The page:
Ornamental grasses are available in dozens of varieties with varying foliage colors, flower colors, growth habits and hardiness. Many are hardy in Minnesota, even in the pockets of USDA Hardiness Zone 3 in the northernmost reaches of the state. Use ornamental grasses in the perennial border, in a border of mixed perennial grasses, as single specimens or as a living fence.
Also called Korean feather reed grass, fall blooming reedgrass (Calamagrostis brachytricha) is a showy, hardy ornamental grass. It grows about 30 inches high and forms a mounded clump. In fall it produces tall, feathery-looking pink plumes. This grass can be grown in full sun in Minnesota, but should be grown in light or partial shade in warmer southern climates.
Blue oatgrass (Helictotrichon sempervirens) is an ornamental grass that is native to Europe. It takes a clump-forming growth pattern and grows about 2 feet high and 3 feet wide. It produces pale blue flowers in midsummer on 4-foot stems, although these will not be as tall in shorter season northern areas. Its bluish coloring makes it a welcome addition to the perennial border, contrasting nicely with foliage and flowers of flowering perennials. Although blue oatgrass dies down to its roots in the cold winters of Minnesota, it is evergreen in areas with mild winters.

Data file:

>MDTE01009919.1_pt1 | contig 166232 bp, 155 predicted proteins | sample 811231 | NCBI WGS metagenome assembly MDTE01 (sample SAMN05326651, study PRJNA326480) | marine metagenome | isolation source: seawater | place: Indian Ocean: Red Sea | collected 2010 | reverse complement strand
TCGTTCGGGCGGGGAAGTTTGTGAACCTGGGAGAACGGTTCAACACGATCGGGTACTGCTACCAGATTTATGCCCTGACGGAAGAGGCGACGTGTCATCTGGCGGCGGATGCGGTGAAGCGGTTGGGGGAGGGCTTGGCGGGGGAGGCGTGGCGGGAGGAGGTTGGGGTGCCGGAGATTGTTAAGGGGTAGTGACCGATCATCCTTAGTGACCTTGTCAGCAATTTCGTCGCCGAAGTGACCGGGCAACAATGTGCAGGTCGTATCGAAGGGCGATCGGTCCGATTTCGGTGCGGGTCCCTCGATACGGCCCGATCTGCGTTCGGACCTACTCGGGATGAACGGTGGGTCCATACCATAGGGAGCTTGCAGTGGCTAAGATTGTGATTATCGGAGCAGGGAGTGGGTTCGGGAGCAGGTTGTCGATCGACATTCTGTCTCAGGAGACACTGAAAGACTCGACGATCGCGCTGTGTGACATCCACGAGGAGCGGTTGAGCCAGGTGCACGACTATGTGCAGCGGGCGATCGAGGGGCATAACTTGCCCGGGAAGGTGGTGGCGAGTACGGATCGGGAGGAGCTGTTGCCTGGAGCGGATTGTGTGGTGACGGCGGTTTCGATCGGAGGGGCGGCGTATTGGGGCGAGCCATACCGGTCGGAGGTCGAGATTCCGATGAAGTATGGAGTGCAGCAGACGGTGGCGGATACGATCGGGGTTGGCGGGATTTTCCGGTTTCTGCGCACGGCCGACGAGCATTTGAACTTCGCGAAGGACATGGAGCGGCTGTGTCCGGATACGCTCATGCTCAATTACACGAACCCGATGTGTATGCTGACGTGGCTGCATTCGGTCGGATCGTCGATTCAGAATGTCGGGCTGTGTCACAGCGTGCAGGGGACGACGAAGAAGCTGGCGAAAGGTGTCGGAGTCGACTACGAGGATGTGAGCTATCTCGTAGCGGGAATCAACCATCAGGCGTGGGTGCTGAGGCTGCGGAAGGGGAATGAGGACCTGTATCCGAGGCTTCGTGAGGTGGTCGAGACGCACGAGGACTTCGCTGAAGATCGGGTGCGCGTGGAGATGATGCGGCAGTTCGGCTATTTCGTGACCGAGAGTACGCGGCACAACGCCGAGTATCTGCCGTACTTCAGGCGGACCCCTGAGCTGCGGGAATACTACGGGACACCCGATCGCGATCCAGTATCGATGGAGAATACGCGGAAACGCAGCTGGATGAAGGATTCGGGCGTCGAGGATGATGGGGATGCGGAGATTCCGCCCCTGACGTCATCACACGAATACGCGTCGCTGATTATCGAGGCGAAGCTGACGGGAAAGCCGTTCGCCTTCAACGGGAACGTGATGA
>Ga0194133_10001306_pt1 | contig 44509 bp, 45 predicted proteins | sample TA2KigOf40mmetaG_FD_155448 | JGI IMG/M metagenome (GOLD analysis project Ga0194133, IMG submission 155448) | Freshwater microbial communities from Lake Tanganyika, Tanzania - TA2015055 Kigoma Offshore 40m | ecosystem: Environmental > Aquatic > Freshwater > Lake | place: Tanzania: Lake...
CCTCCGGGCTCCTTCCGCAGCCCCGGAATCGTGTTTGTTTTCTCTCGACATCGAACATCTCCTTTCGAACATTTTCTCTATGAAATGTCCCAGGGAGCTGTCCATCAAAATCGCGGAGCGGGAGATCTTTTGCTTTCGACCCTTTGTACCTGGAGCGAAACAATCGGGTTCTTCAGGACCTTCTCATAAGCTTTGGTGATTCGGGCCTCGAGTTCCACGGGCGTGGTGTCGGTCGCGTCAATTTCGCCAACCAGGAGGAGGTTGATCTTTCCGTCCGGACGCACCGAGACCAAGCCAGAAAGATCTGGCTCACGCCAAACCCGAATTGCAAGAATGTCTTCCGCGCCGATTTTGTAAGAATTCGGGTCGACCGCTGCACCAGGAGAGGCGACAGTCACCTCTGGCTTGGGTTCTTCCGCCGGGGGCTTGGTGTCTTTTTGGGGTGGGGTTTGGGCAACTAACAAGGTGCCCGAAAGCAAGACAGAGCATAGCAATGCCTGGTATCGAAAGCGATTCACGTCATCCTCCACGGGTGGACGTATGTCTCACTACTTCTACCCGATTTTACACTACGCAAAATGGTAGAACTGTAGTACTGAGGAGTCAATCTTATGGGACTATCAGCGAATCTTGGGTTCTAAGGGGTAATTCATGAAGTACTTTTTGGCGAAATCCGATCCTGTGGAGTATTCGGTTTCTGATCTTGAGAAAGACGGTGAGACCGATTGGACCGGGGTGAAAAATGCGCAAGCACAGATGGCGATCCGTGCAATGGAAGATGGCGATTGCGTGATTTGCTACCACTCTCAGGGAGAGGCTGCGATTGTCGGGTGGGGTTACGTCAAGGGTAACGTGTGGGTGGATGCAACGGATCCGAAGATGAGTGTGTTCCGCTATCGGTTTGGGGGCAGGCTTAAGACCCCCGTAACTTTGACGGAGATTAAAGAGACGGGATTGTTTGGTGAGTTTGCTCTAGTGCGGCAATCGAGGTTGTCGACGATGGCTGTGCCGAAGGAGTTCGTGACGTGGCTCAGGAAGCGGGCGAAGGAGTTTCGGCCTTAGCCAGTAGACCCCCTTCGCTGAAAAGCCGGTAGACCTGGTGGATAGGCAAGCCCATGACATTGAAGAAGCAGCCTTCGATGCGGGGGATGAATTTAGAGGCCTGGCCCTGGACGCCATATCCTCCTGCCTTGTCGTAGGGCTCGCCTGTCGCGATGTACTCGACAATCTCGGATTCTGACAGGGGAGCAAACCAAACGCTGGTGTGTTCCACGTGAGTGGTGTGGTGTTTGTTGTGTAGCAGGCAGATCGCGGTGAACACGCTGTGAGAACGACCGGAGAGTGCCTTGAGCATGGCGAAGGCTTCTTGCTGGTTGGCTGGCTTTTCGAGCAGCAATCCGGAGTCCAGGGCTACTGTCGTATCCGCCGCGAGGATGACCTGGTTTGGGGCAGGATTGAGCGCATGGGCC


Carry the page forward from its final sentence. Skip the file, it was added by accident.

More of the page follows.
Giant miscanthus (Miscanthus floridulus 'Giganteus') is also called giant Chinese silver grass. It grows from 10 to 14 feet high with glossy green leaves that have a silver-white stripe. Its flowers are reddish-brown and are held about 24 inches above the foliage on bamboo-like stems with a diameter of up to 2 inches. Plant miscanthus in the back of the perennial border or use as a fence or to screen an unsightly view. Miscanthus keeps its foliage all winter long and is a welcome addition to the winter landscape.